UK Report Damn Authorities For Failing to Probe Late Labour Peer Involved in Child Sex Abuse

Published October 19th, 2021 - 06:48 GMT
British Parliament
NIKLAS HALLE'N / AFP| This file photo taken on June 08, 2017 shows The Elizabeth Tower, commonly referred to as Big Ben, and the Houses of Parliament

A new report published on Tuesday found "institutional failings" in the UK to seriously investigate claims of child sex abuse against the now-deceased Labour peer Lord Janner.

The report was carried out by the Independent Inquiry into Child Sexual Abuse. Its aim was not to determine whether Janner was innocent or guilty, but rather to examine the handling of complaints against him.

The report was scathing and found that Leicestershire police committed a "serious and inexcusable failure" to investigate properly the allegations against Janner.

The report particularly criticized a decision by the Leicestershire police not to pass on statements by two anonymous witnesses, called JA-A19 and JA-A6, onto the Crown Prosecution Service (CPS) in 2002.

The report said there was a "culture of disbelief" at the Leicestershire police during that period, and that the failure to pass on the statements to the CPS could have been due to "complacency, incompetence or undue deference to a prominent public figure."

Prof. Alexis Jay, the inquiry’s chair, said the original police investigation “insufficiently investigated JA-A19 and JA-A6’s complaints. The police were too quick to dismiss JA-A19 as someone who lacked credibility and put too little emphasis on looking for evidence that might support his allegations. JA-A6’s complaint was shut down without any proper investigations being carried out. The decision not to submit JA-A19 and JA-A6’s statements about Lord Janner to the Crown Prosecution Service was a significant and unjustifiable failing.”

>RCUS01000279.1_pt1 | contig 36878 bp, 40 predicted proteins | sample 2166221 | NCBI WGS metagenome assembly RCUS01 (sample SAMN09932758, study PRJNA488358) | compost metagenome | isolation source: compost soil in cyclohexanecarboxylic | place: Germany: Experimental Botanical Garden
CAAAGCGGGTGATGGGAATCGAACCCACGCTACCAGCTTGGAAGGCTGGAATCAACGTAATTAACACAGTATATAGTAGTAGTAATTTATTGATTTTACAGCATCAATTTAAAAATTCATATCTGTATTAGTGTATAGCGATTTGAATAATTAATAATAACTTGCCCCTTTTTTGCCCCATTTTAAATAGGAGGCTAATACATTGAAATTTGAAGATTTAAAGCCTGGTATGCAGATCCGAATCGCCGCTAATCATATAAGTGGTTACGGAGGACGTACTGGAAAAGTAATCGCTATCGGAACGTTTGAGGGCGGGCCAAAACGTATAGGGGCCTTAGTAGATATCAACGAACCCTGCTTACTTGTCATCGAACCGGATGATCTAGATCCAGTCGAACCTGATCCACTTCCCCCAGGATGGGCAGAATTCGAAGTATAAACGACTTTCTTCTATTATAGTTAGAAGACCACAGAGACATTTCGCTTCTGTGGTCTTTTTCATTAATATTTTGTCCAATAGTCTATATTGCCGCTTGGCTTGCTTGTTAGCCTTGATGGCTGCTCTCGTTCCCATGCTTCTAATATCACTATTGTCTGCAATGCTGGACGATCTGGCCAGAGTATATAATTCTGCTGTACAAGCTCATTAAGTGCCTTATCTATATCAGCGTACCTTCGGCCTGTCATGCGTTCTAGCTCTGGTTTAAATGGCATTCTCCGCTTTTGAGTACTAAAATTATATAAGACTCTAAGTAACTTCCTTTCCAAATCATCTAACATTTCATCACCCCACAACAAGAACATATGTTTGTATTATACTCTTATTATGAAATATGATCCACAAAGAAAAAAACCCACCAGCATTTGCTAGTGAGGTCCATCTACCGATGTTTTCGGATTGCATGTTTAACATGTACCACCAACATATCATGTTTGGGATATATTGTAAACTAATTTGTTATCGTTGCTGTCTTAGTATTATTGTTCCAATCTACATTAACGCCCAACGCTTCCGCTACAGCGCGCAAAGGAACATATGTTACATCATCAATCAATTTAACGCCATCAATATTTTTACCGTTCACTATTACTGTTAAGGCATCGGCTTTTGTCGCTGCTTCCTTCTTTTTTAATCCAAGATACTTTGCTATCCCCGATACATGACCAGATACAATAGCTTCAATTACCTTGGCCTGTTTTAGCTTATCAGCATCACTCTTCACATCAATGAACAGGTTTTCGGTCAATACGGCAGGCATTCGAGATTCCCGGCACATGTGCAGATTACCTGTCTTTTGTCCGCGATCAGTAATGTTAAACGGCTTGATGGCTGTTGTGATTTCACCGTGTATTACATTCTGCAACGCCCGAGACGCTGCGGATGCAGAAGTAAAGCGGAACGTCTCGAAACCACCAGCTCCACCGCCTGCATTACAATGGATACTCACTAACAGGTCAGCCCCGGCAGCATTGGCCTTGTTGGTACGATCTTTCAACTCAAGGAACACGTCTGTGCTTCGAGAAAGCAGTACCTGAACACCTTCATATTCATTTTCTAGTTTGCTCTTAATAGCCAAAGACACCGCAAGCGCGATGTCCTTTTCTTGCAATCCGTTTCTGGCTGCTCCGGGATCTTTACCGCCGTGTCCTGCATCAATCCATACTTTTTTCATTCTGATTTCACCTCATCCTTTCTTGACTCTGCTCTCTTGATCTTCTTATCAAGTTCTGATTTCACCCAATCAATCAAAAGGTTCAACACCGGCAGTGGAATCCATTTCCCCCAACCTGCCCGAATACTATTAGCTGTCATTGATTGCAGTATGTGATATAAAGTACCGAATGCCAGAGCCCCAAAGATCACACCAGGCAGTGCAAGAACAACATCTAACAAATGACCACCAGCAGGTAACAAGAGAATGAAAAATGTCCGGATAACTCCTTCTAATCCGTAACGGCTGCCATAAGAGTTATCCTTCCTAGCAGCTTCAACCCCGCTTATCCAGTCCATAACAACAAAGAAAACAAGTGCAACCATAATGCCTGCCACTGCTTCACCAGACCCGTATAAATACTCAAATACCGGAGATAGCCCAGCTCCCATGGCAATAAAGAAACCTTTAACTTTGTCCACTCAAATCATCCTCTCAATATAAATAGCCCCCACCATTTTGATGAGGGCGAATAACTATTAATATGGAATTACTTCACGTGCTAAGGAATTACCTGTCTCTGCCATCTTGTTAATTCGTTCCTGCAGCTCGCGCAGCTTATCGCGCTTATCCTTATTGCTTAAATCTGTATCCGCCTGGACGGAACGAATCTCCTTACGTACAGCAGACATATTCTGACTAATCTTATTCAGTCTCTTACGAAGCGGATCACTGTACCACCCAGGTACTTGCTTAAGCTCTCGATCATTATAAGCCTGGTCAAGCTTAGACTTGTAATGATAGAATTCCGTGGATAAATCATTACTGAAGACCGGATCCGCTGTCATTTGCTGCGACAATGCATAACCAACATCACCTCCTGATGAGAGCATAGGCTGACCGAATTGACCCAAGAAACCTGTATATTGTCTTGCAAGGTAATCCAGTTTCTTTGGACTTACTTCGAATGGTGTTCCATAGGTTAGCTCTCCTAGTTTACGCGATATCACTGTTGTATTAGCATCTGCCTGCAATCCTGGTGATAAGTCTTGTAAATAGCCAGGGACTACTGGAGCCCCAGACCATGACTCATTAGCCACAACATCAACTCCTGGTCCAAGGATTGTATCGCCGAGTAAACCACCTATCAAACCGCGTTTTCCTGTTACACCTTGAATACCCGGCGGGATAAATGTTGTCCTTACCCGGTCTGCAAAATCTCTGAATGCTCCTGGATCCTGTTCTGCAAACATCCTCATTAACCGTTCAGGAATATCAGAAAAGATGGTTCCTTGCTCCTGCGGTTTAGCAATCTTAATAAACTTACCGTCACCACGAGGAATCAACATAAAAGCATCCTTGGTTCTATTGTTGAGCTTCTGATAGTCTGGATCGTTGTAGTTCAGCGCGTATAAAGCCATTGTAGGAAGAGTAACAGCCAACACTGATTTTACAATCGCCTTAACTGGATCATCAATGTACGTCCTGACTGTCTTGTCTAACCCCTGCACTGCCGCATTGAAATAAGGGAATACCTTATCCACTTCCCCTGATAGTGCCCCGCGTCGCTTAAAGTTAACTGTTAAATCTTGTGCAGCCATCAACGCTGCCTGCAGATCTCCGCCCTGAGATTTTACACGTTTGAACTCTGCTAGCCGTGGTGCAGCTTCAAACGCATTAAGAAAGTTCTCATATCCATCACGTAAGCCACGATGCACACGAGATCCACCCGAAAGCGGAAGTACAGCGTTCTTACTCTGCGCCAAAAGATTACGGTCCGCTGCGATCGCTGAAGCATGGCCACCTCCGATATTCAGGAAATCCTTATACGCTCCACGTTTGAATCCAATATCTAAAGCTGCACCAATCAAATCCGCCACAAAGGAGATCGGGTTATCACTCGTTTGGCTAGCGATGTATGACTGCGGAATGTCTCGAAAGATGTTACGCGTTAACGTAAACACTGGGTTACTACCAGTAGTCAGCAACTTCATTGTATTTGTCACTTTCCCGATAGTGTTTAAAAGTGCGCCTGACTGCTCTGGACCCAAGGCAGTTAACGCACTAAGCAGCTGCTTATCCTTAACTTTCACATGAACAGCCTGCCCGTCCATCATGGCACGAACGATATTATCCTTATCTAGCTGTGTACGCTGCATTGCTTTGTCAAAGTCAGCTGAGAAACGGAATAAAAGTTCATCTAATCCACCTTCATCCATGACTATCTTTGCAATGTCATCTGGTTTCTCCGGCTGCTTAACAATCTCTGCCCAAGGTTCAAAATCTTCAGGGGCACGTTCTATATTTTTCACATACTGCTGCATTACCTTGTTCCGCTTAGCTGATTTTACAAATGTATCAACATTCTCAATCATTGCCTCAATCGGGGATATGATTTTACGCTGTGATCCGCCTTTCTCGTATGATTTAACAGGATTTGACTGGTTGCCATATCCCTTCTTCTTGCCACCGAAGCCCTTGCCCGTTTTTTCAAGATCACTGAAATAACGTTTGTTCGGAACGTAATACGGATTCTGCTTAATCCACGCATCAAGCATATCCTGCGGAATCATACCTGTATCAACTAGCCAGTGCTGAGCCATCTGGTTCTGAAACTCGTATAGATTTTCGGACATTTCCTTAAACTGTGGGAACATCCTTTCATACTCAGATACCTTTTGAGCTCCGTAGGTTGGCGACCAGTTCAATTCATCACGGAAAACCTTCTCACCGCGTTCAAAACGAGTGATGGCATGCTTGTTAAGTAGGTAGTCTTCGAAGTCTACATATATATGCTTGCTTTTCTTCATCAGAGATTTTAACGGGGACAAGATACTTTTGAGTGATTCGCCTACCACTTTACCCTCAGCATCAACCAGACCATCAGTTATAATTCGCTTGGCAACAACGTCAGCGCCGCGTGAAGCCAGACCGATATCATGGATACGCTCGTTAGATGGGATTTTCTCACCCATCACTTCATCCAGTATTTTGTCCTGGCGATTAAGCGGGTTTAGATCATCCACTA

The report also condemned Leicestershire country council saying its staff were aware and had concerns about Janner’s association with a child in its care, "such that further inquiries about the nature of the association were necessary."

Janner was not initially arrested, and the panel said further inquiries should have been made as to whether he should have been arrested.

Janner was eventually charged in 2015 with 22 offenses of indecent assault and buggery relating to nine separate complainants, concerning events that took place between the 1960s and 1980s, against children aged between eight and 16.

He died later in 2015, which closed the criminal case against him.

Chief Constable of Leicestershire Police Simon Cole said: "On behalf of Leicestershire Police, firstly, I would like to reiterate the wholehearted apology I gave in February 2020 to any complainant whose allegations during earlier police investigations into Lord Janner were not responded to as they should have been.

"It is fair and correct to say that the allegations could and should have been investigated more thoroughly, and Lord Janner could and should have faced prosecution earlier than 2015."


© Copyright Andolu Ajansi

You may also like